Two handmade Shipley books honor writing and farming

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Woodcuts by Mary Simpson illustrate Adam’s Mark; Writing from the Ox-House.
Woodcuts by Mary Simpson illustrate Adam’s Mark; Writing from the Ox-House.

copyright the Chronicle September 3, 2014

Adam’s Mark: Writing from the Ox-House, published by Plowboy Press in Burke, with woodcuts by Mary Simpson. A limited edition hard cover version is available directly from the publisher for $250. A smaller softcover trade copy, 54 pages, is $12. First Do No Harm, by Honeybee Press in Burlington and New Orleans, Lousiana, 48 pages, softcover, $15. Both published in 2014, both written by Julia Shipley. Both available locally at the Galaxy Bookshop in Hardwick.

Reviewed by Bethany M. Dunbar

Wesley Langdell’s barn and paddock are across the street from the Morrisville Price Chopper. He sold his southern hayfield in the early sixties to developers who built the Ames Plaza, Price Chopper and McDonald’s. I gaze at his place from the parking lot where I shop because I cherish things that are about to vanish.

So opens Adam’s Mark, Writing from the Ox-House, by Craftsbury writer Julia Shipley.  It is a book about writing and farming, and it’s printed and published in an old-fashioned way that — far from vanishing — seems to be making an upstart come back.

Ms. Shipley’s two new books have been printed carefully, thoughtfully, and by hand. Plowboy Press is a publishing company in Burke, created by Andrew Miller-Brown, who learned his trade from printmaker and artist Claire Van Vliet.

Honeybee Press is the creation of poet Ben Aleshire, who started a cooperative to make books, and a magazine called The Salon: A Journal of Poetry and Fiction, by hand. The stated goals of Honeybee Press are to empower authors by helping them make their books from the paper on up, with letter press printing, hand-sewing and binding.

A measure of the success of these enterprises was the size of a crowd that turned out to hear Ms. Shipley talk about her new books and meet these publishers. The event was at the Galaxy Bookshop August 12, where she read some of her work. The place was packed — standing room only.

Ms. Shipley’s poetry is kind of like Bread and Puppet’s “cheap art” in that it’s poetry for the masses. It’s for farmworkers and people who have relationships and who look at cornfields.

From First Do No Harm:


Two Eggs


This one the color

of my shoulder in winter,

& this one, my shoulder in summer.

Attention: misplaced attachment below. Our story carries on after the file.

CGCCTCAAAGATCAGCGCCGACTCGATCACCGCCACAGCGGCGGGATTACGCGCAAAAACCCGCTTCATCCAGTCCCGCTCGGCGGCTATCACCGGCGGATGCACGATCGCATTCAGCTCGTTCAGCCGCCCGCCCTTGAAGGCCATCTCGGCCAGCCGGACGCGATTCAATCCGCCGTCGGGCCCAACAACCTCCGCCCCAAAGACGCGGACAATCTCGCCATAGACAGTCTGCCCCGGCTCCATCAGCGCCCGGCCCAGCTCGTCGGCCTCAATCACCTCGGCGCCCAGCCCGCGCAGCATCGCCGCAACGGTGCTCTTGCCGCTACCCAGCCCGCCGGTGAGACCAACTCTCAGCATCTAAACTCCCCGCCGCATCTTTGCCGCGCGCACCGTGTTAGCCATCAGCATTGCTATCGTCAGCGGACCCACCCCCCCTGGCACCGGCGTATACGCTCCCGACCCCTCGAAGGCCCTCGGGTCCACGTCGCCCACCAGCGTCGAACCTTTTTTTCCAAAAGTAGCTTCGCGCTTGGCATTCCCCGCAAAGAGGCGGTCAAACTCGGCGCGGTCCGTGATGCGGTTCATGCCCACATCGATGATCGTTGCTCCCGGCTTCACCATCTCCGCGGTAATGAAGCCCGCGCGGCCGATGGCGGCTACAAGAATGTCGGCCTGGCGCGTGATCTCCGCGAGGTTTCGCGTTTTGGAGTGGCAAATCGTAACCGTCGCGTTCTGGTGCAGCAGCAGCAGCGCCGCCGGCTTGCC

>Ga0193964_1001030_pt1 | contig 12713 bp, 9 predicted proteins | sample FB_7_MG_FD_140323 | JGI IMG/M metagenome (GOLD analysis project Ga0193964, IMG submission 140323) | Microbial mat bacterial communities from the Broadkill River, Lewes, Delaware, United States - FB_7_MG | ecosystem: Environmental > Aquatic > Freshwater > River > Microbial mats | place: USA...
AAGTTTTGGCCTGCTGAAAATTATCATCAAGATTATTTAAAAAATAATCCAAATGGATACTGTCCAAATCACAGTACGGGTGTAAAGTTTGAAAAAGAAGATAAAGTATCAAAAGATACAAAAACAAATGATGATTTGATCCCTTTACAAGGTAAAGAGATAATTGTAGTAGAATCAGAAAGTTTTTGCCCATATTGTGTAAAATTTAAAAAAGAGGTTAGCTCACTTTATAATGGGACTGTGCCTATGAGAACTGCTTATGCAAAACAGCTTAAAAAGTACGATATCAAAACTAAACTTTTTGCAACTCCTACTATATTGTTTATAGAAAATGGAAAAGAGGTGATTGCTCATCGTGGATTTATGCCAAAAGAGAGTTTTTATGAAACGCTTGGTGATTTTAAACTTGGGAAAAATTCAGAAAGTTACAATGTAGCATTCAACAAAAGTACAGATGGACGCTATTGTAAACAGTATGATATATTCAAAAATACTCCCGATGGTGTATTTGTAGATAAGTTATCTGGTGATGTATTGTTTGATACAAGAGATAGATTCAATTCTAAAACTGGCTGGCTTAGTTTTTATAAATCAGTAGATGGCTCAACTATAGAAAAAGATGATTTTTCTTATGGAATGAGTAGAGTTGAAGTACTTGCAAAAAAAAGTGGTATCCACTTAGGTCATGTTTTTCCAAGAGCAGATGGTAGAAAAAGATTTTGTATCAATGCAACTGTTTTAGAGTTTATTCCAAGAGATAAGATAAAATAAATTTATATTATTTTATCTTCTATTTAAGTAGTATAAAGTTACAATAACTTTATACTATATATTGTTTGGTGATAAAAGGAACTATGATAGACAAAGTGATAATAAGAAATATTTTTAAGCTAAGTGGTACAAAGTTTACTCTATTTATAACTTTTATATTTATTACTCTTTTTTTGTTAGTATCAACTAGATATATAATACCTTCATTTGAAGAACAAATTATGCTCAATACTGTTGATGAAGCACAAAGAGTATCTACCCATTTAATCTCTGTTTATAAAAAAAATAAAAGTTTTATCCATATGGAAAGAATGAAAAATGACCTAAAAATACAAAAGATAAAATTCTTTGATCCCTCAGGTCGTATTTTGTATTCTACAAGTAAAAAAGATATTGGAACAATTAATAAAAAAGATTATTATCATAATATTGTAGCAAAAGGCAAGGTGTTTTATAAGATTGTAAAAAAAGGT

No seam, no pock no

porthole, smooth as oil.


The surface curve:

just a tip & a buttock


silent as a horn in the trunk.

How many times can we give


what’s formed inside us?

Never? Always? Once?


I keep running my hands over this book because I enjoy the texture of it so much. It makes me want to write more poetry and make paper out of old blue jeans and print books myself.

WEB shipley firstRegular Chronicle readers and Shipley fans will recognize some of the verses in here, as a few of them appeared in her first chapbook, called Herd. Ms. Shipley had no part in choosing a photo for the cover of that small book. The photo chosen was of a factory farm-sized herd of cows in a Midwestern feedlot. Her disappointment in the choice of cover photo was part of the inspiration for wanting to make a book whose cover better reflected what is inside.

You can judge these two new books by their covers.

Adam’s Mark, Writing from the Ox-House, has no words at all on its front or back cover and just a few on the binding.  Its design is simple and beautiful.  The cover is red and shows part of a barn. Inside are poems and essays:


I fell in love with a dairy farmer.  Like a duck that had fallen for a camel, I despaired as I stood inside the shed I had rented for a writing studio while I watched him mow, ted and bale hay in the field beyond the window:  what on earth could we share?

But take the letter A and tip it over.  There, do you see it? That familiar cow-like face girded by two horns? There’s your ox. Aleph is ancient Hebrew for the beast that pulls the plow, and is now the boss cow of a herd of twenty-six letters.

And then, for this next one, use your imagination: B derives from Hebrew for house or beth. Put A and B together (A+B) and you’ve got: aleph-beth.

And there I am, standing in the shed of language, amid letters ready as tools hung on timbers, gradually discovering that the word alphabet essentially means ox-house or barn.


I have a lot of books, too many. They are everywhere in my house. I like walking by them on their shelves, pulling them out, thinking of great characters and plots I have known. But the truth is, most of these books I read only once. I just seem to lean toward spending the time I have to read, reading something new.

The exceptions are certain volumes of poetry and essays I go back to time after time. Old friends I like to pull out for a moment to revisit here and there. You don’t have to read a whole book of poetry in a sitting. You can find that one great poem or essay and reabsorb it. The Vermonters I reread the most are David Budbill, Leland Kinsey, Paul Lefebvre, and Julia Shipley. These are writers whose work I treasure for its solid nature and for how it can mean something new to me a year later. These are books I go back to time after time.

I’m thrilled to be able to add Ms. Shipley’s two new books to my collection.

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